23 years ago, Mukhtar Mohidin made history by becoming Britain’s first National Lottery multi-millionaire in November 1994, then unimaginable sum of £17.9 million.
Mukhtar Mohidin was typical of many Asians who arrived in Britain in the Seventies and settled in Blackburn with his parents. Chemical factory shift-worker living with his wife, Sayeeda, and their three young children, in a redbrick terraced house in Blackburn, Lancashire. His wife earned £100 a week in the local factory.
They Money he used to bought the winning ticket was provided by his tenant, Ismail Lorgat, who handed him £50 to pay a £46 electricity bill in that fateful week in December 1994, and told him to spend the £4 change on the exciting new Lottery.
The agreement was that if their numbers came up, they would split the prize; but Mr Mohidin reneged on the deal after the winning Lottery and they never spoke again.
But an £18m win transformed his life. After massive cheque been deposited in his new account at the Yorkshire Bank than he began to transform himself from a popular, hard-working, devoutly religious family man to a drunken, violent, womanising playboy.
Muslim community declined to accept his charity as gambling is against Islamic teaching, he and his family fled Blackburn to start a new life in the Home Counties.
They spirited away, first to a relative’s flat in North London — where there was a heated argument over how the spoils should be divided (eventually a dozen family members received £100,000 each) — then on a luxurious world tour, costing £20,000 for the air tickets alone.
His Indian-born Sayeeda, who had always been more Westernised than her husband, splashed out on outfits for the trip, her husband complained.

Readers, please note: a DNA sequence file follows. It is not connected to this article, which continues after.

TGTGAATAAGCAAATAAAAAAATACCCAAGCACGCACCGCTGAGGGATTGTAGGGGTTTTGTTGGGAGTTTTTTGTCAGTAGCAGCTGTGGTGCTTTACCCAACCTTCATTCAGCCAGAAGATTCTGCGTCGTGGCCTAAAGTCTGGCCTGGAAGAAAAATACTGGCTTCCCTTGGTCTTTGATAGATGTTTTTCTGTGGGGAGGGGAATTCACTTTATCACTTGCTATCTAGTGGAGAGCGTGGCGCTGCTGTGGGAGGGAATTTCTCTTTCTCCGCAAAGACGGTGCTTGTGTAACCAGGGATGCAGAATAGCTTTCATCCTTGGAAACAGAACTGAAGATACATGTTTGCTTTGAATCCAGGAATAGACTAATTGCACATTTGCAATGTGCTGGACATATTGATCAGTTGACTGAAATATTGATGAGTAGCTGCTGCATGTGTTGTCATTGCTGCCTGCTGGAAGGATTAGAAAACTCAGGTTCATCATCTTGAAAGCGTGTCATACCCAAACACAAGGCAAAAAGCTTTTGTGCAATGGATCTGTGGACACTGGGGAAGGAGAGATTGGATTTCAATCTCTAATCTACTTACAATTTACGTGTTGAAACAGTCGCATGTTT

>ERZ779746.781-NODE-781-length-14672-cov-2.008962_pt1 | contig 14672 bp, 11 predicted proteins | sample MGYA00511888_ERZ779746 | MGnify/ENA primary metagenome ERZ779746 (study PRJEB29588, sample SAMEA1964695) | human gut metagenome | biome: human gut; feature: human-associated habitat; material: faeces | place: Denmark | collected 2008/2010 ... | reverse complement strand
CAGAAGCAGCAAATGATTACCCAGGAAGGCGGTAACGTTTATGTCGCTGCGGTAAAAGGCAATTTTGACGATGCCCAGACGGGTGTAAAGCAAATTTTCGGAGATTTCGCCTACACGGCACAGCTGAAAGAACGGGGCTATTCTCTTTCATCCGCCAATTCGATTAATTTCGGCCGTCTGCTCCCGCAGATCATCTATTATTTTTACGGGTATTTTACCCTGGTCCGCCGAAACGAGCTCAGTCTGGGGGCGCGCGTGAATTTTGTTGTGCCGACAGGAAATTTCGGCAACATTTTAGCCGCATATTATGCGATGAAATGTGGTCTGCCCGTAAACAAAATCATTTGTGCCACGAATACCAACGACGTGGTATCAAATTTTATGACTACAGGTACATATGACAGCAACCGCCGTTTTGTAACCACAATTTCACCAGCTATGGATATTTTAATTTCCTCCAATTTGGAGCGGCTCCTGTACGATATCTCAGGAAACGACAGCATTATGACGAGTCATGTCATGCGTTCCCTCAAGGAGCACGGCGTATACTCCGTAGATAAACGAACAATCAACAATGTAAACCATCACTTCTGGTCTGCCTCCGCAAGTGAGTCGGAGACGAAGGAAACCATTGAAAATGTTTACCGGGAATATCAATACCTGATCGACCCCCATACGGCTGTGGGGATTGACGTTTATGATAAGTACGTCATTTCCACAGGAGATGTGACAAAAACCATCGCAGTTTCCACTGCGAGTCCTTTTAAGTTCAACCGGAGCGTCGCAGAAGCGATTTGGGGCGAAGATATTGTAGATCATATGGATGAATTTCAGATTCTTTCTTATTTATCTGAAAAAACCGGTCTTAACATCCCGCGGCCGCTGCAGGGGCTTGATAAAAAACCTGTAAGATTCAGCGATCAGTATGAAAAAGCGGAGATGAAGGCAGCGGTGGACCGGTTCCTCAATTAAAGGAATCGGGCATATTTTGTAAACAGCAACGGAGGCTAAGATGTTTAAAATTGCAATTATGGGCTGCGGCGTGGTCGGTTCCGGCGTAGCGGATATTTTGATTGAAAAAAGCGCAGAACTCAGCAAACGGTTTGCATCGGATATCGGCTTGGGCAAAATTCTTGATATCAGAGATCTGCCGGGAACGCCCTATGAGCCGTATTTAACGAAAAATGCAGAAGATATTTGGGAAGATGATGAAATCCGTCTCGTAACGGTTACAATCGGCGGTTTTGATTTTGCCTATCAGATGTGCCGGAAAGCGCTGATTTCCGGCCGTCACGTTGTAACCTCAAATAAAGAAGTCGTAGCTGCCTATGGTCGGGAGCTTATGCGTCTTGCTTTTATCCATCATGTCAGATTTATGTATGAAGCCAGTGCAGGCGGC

In a West End branch of Burton he argued
He started going off alone to drink (Johnnie Walker Black Label became his favourite tipple), leaving his wife to care for their three children.
His marriage quickly fell apart after he reportedly hit her and threatened her with a gun in 1998, and his relatives were riven by jealous feuds as they fought for a share of the spoils. Mr Mohidin’s wife divorced him, in 1998, she received a £5 million settlement, plus possession of the house and £60,000 per year in maintenance for each of their children.
He recreated himself as ‘Mike’ and posed as a wealthy investment banker. He started gambling compulsively in London’s top casinos and hire high-class call-girls, whom he pathetically attempted to impress with gifts and exotic holidays. One of these £800-a-night escorts became his mistress and gave birth to his child who is now a teenager.
Without friends or a family home, and cut off from his roots, Mr Mohidin drifted from club to bar to casino, using his cash to buy company.
Mr Mohidin appears to have been torn between his piety and decadence. He was last seen in Blackpool, a few years ago, staying in a £35-a-night bed and breakfast boarding house, accompanied by a woman he met in Thailand. He was only 64 when he died, on August 23, in a Berkshire hospital.
There was nothing special about his funeral, late last month, at a nearby mosque. No limousines or grandiloquent speeches. Like most of the mourners, the imam who conducted the service knew nothing of the extraordinary life he had led. His death rated no more than a few paragraphs in the local papers.
Old adage that money really doesn’t buy happiness, his tenant, Ismail Lorgat said he could have had a wonderful life. People could have remembered him and sung his praises, but he was a weak man who succumbed to temptation and carnal desires.